While such data may be useful, many physicians are not actively encouraging their patients to use the devices. Heathline’s survey found that in general patients are discovering the devices and apps for themselves. Only 4% of respondents said their doctor recommended an app and another 2% said their doctor formally prescribed one. The apps physicians most commonly recommended were food logs and calorie counters (34%), followed by pedometers and fitness trackers (24%), blood sugar monitors (20%), and medication reminders (17%).
When physicians do recommend wearables, often they prescribe more traditional medical devices. Pierre Rigaux, MD, a neurologist and CEO of CEFALY Technology, which has its U.S. office in Wilton, Connecticut, uses a headband-like device he invented to prevent migraines among patients who are repeat sufferers. It stimulates the nerve endings of the trigeminal nerve, which is involved in most headaches, through electrodes. The prescription-only device sells for $349.
“For patients with more frequent or even chronic migraines, they tend to take more and more medication,” he says. “We know that increasing the use of the medication is the main cause of having more migraines. It pushes the patient into a chronic migraine situation.”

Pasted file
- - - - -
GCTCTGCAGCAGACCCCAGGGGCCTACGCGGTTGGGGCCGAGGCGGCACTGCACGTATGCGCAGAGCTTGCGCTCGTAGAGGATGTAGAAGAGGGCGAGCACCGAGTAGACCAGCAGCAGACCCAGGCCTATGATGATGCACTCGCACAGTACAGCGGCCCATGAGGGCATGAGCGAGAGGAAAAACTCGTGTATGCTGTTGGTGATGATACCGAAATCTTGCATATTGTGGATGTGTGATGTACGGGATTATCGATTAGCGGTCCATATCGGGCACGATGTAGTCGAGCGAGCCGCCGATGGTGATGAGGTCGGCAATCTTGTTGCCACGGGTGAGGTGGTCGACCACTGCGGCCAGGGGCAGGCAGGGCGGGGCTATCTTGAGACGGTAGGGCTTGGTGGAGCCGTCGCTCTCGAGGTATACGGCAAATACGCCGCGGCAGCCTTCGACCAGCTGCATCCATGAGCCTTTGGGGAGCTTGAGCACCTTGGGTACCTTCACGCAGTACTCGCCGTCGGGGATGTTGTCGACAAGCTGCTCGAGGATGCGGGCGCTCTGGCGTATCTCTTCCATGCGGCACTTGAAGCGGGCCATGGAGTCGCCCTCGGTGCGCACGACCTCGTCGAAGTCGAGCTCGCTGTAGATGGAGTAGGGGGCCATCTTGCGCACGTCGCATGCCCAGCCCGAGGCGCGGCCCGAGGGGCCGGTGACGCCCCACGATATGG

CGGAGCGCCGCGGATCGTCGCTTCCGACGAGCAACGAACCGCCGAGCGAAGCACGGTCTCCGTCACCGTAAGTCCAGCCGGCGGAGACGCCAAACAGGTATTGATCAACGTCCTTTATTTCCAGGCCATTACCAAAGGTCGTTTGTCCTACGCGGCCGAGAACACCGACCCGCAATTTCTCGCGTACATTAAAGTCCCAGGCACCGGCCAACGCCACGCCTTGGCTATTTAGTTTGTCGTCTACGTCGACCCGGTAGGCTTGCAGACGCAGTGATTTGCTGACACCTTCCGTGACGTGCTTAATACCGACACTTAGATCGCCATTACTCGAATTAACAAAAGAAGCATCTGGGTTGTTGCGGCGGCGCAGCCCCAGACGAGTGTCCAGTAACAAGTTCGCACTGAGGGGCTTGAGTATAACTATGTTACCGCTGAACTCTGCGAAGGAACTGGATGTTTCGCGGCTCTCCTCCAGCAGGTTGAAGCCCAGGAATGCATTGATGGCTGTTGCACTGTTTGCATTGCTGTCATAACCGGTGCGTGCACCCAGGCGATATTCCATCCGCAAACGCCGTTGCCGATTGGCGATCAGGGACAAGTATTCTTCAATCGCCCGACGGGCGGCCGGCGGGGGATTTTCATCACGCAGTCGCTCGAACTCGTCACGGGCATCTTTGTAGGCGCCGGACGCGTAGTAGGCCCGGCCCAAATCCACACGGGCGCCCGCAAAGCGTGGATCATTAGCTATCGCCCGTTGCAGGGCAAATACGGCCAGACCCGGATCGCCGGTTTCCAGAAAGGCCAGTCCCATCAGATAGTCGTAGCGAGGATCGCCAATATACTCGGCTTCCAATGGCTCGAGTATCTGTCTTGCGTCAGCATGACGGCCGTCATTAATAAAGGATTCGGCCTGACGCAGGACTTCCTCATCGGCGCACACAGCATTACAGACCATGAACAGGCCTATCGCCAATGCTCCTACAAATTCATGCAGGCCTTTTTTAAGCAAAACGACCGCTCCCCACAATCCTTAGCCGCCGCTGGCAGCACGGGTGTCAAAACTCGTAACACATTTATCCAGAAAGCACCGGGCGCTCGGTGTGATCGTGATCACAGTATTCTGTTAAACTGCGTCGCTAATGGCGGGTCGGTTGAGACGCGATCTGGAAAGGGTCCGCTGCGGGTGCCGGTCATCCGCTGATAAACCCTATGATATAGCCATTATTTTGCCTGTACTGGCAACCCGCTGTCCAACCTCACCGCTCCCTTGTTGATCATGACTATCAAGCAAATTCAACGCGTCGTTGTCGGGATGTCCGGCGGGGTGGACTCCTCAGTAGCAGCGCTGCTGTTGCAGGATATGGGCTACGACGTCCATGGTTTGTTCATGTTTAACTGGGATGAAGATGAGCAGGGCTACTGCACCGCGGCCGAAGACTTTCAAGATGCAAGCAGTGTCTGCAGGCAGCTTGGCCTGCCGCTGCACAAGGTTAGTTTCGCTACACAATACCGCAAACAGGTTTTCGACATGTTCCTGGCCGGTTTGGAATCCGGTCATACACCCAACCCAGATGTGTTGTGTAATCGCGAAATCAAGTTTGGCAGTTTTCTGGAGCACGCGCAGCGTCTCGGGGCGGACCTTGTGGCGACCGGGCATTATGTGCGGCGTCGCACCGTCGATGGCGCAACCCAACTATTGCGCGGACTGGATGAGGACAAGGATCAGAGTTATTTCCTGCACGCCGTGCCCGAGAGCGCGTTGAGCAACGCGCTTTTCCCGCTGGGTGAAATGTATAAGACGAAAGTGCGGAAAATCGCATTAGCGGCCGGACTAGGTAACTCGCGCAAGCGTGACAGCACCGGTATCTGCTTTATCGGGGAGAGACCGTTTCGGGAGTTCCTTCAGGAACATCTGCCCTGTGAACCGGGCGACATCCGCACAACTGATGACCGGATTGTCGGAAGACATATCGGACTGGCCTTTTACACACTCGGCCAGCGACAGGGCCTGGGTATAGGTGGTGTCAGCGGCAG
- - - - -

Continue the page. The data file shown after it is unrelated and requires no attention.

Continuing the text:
For the past five years Ali Tabrizchi, DO, FACC, an interventional cardiologist at LifeBridge Health in Bel Air, Maryland, has had patients with weakened heart muscles wear an external defibrillator, while administering drugs designed to strengthen the heart muscle over a six-month period. The vest, which costs $3,000, is available by prescription. If the vest detects a malignant arrhythmia, it secretes a gel that protects the skin from burns and provides a shock that can save the patient’s life. Six months after the patient has begun using it, Tabrizchi determines if the medications have strengthened the patient’s heart. If not, he recommends an internal defibrillator.
That’s a far different scenario than in the past. “We used to look at our patients, tell them you have a weakened heart muscle and keep our fingers crossed,” he says.
With technology marching forward, both fitness and nutrition devices and medical ones are certain to become more prevalent. Some physicians are trying the health apps themselves. Splaver, for one, uses the app UP by Jawbone to monitor his own sleep patterns and a heart rate monitor when he is doing high-intensity training or using the elliptical trainer.
Brown is testing out a Fitbit. “I’m in a new exercise program and want to make sure I keep track of my heart rate,” he says. “I evaluated a few different products.” So far, the watch has been the easiest to use but he adds, “I’m still evaluating it.”